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|Title:||Cut price, advertise, or innovate : a study of managerial decision tendencies in increasing market share.||Authors:||Lee, Shu Fen.
Lee, Eileen Yi Ling.
Poh, Xiao Wei.
|Keywords:||DRNTU::Business::Marketing::Management::Decision making||Issue Date:||2009||Abstract:||Price cut, advertising, and product innovation, the three common actions by managers to increase firms’ market shares, have always been focus of many studies. We have observed that out of the three actions, managers are more inclined to carry out price cuts particularly in highly competitive industries, despite research findings pointing to the disadvantages of aggressive price cuts. However, little research has been conducted to examine the relative frequencies of price cuts, advertising and innovation decisions in a single setting. This study aims to bridge the research gap by comparing the occurrences of the three managerial decisions in a standardised, controlled setting. The study uses reports from Markstrat simulation and the written executive memorandums to study managerial decision-making in the fast moving consumer electronic industry. Markstrat simulation is commonly used by numerous researchers to study the strategic and tactical marketing decisions to compete in assigned industry [Glazer, Steckel, and Winer, 1989; Hogarth and Makridakis, 1981; Larréché and Gatignon, 1990]. We found that occurrences of price cuts undertaken were significantly higher than occurrences of both product innovation and advertising expenditure increments. In addition, we observed that firms placed more emphasis on advertising price features as compared to product features in the perceptual objectives in advertisement. Yet, engaging in price cutting alone is not always useful. Our research also indicates that the frequency of performing either action has no relationship with market share. Thus, there is a need for managers to fine-tune their mindset and make more prudent decisions in maximising market shares. Managers need to understand that consumers do not blindly follow price cut but rather purchase according to their desired pricing, product features, and optimal exposure to advertisements. Our report helps managers to understand how decisions in marketing mix can be integrated to reach the ultimate goal of increasing market share.||URI:||http://hdl.handle.net/10356/15392||Rights:||Nanyang Technological University||Fulltext Permission:||restricted||Fulltext Availability:||With Fulltext|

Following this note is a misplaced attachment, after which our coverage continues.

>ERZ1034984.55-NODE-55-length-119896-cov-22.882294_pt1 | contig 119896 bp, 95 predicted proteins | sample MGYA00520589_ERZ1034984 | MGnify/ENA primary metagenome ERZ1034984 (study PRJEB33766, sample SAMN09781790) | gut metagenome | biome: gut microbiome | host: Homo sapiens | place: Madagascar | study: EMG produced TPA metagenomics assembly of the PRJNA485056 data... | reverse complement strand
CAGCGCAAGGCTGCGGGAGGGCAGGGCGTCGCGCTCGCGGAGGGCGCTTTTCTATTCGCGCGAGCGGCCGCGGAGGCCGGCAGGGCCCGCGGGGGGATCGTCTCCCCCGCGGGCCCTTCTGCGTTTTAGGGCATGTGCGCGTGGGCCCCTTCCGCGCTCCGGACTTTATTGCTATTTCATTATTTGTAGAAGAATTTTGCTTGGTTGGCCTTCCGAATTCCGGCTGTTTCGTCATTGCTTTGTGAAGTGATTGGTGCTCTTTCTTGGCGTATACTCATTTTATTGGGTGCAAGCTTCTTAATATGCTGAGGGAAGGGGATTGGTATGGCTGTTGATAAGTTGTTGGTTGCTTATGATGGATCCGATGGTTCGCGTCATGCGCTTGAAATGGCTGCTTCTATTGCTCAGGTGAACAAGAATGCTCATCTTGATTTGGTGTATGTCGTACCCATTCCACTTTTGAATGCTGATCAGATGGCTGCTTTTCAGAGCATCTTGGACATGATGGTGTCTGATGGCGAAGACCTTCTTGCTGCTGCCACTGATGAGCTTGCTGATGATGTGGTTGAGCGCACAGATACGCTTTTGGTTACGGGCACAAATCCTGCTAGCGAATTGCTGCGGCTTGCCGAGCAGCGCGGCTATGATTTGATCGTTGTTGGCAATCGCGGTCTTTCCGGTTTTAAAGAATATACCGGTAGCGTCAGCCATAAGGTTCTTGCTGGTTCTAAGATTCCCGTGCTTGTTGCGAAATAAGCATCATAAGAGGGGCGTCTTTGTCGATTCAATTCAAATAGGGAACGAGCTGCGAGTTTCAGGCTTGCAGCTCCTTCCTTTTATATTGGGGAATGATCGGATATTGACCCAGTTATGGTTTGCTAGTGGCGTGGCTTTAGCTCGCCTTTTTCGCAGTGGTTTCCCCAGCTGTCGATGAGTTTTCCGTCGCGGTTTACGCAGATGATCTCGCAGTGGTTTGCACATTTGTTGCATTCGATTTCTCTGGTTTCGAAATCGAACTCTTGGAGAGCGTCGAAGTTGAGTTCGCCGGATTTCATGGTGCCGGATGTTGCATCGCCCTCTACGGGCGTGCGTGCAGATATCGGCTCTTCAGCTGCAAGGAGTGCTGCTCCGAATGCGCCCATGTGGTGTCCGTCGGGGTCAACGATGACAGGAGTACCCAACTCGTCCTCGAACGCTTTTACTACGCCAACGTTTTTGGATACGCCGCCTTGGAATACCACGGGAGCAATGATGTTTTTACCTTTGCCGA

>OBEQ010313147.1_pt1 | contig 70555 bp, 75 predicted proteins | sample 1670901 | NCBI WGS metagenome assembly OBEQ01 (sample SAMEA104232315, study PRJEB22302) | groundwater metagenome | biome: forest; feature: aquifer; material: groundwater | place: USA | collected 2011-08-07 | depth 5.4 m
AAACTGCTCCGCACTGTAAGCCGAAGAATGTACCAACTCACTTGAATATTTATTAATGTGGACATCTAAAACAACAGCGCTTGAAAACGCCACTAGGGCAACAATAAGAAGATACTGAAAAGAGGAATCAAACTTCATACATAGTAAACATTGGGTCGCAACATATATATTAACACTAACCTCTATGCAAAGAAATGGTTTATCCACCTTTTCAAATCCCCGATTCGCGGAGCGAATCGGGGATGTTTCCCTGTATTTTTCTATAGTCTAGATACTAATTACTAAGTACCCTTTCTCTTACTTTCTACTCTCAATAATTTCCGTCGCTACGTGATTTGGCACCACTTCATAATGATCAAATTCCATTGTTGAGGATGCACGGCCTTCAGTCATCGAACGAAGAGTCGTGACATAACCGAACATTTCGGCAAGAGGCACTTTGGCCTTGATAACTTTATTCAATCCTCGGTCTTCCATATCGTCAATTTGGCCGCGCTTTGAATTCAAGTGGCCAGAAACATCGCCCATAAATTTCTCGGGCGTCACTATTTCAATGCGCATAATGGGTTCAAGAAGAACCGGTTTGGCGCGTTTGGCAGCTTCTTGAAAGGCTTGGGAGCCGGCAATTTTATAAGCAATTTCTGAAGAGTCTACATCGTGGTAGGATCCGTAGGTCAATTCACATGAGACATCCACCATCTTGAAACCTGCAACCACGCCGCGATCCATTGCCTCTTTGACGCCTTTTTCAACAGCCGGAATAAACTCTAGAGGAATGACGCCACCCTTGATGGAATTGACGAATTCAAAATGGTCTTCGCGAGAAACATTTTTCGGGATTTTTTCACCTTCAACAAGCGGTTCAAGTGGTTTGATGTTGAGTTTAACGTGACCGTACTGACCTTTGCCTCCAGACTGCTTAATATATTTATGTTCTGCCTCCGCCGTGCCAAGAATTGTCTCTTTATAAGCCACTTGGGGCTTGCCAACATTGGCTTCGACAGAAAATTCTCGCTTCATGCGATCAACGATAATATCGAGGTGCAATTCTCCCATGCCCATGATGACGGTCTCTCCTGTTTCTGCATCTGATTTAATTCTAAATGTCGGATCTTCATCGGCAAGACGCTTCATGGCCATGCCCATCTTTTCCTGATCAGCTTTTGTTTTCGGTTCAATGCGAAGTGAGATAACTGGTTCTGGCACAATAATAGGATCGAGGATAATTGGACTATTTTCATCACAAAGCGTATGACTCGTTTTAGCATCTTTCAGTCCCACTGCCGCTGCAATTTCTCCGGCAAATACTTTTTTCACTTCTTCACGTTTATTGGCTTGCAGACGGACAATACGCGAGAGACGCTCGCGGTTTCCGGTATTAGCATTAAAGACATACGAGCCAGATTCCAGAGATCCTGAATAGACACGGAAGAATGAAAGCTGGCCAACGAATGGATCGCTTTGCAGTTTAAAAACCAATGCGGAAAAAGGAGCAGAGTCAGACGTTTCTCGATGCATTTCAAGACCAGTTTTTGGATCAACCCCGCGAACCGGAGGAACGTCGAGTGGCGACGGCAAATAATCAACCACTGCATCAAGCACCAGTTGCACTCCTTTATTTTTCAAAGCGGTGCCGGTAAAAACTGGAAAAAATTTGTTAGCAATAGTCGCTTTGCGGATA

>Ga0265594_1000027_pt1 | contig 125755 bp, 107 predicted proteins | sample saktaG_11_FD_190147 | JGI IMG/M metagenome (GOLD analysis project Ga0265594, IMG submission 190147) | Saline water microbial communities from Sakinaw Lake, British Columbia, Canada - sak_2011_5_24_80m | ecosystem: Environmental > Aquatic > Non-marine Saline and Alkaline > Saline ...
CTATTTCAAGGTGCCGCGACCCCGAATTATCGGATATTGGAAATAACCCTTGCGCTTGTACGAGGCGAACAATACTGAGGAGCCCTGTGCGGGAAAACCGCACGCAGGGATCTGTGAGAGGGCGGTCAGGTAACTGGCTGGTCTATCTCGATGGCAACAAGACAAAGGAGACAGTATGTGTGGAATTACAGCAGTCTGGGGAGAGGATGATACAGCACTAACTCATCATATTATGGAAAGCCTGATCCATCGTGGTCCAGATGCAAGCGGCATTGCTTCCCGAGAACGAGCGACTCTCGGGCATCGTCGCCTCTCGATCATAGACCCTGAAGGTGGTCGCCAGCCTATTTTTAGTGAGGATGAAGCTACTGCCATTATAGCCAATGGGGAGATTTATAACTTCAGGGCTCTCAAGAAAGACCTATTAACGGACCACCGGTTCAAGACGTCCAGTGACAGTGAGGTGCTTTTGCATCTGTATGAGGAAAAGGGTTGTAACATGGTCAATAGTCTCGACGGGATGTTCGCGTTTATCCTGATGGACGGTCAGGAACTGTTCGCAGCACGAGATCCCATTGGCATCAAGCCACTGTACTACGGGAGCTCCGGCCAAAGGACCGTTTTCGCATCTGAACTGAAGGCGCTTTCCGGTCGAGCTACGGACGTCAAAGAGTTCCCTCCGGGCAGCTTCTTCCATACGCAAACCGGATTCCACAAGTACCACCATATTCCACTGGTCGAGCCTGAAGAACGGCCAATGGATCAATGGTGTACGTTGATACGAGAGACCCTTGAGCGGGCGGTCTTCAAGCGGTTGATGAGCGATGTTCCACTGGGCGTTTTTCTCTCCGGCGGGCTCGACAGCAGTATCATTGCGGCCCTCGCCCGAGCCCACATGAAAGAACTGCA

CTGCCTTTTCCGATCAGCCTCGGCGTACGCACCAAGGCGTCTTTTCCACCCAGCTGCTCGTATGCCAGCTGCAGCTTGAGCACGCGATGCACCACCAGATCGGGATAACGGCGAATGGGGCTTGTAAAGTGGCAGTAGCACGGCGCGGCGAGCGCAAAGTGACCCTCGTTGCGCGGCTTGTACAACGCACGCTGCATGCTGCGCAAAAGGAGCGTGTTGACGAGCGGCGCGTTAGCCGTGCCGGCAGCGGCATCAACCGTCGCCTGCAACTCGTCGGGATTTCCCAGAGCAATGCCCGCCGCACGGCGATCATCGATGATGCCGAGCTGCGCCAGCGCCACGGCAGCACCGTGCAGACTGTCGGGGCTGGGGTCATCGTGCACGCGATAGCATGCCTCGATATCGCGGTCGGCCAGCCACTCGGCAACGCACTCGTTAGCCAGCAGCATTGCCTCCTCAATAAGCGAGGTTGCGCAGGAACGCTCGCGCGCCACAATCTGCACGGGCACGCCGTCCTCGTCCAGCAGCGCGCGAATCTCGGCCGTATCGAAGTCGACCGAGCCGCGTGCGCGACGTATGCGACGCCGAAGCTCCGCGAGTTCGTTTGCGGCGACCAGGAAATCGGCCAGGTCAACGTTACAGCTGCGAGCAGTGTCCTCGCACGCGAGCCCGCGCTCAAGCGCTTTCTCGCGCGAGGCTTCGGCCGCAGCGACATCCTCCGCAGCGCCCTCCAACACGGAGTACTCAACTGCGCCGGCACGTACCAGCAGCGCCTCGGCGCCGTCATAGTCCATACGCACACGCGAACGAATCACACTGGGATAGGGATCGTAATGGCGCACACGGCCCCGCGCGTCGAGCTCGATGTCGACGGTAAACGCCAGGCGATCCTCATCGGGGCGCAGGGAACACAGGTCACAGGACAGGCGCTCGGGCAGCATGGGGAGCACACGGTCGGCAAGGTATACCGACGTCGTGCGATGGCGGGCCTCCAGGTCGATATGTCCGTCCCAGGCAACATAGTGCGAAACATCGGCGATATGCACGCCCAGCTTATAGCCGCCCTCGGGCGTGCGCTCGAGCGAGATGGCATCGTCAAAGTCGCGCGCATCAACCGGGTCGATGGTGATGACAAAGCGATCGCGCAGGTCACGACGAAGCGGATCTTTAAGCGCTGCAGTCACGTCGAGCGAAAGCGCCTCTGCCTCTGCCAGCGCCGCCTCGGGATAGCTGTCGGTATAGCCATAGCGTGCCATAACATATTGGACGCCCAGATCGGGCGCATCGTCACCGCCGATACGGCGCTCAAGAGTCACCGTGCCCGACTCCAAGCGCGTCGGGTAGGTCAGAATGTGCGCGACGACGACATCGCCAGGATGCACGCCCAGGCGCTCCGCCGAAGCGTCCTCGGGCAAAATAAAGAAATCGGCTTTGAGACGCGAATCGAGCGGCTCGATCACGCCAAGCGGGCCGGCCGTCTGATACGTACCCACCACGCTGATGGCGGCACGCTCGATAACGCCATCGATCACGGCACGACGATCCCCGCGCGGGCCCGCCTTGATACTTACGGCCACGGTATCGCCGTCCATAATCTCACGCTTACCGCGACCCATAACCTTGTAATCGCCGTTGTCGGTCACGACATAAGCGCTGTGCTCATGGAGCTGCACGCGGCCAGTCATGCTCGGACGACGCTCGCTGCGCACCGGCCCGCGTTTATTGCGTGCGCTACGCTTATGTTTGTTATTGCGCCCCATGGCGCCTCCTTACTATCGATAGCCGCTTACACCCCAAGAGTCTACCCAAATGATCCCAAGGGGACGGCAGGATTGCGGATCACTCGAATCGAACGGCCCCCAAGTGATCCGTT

|Appears in Collections:||NBS Student Reports (FYP/IA/PA/PI)|
Updated on Oct 24, 2021
Updated on Oct 24, 2021
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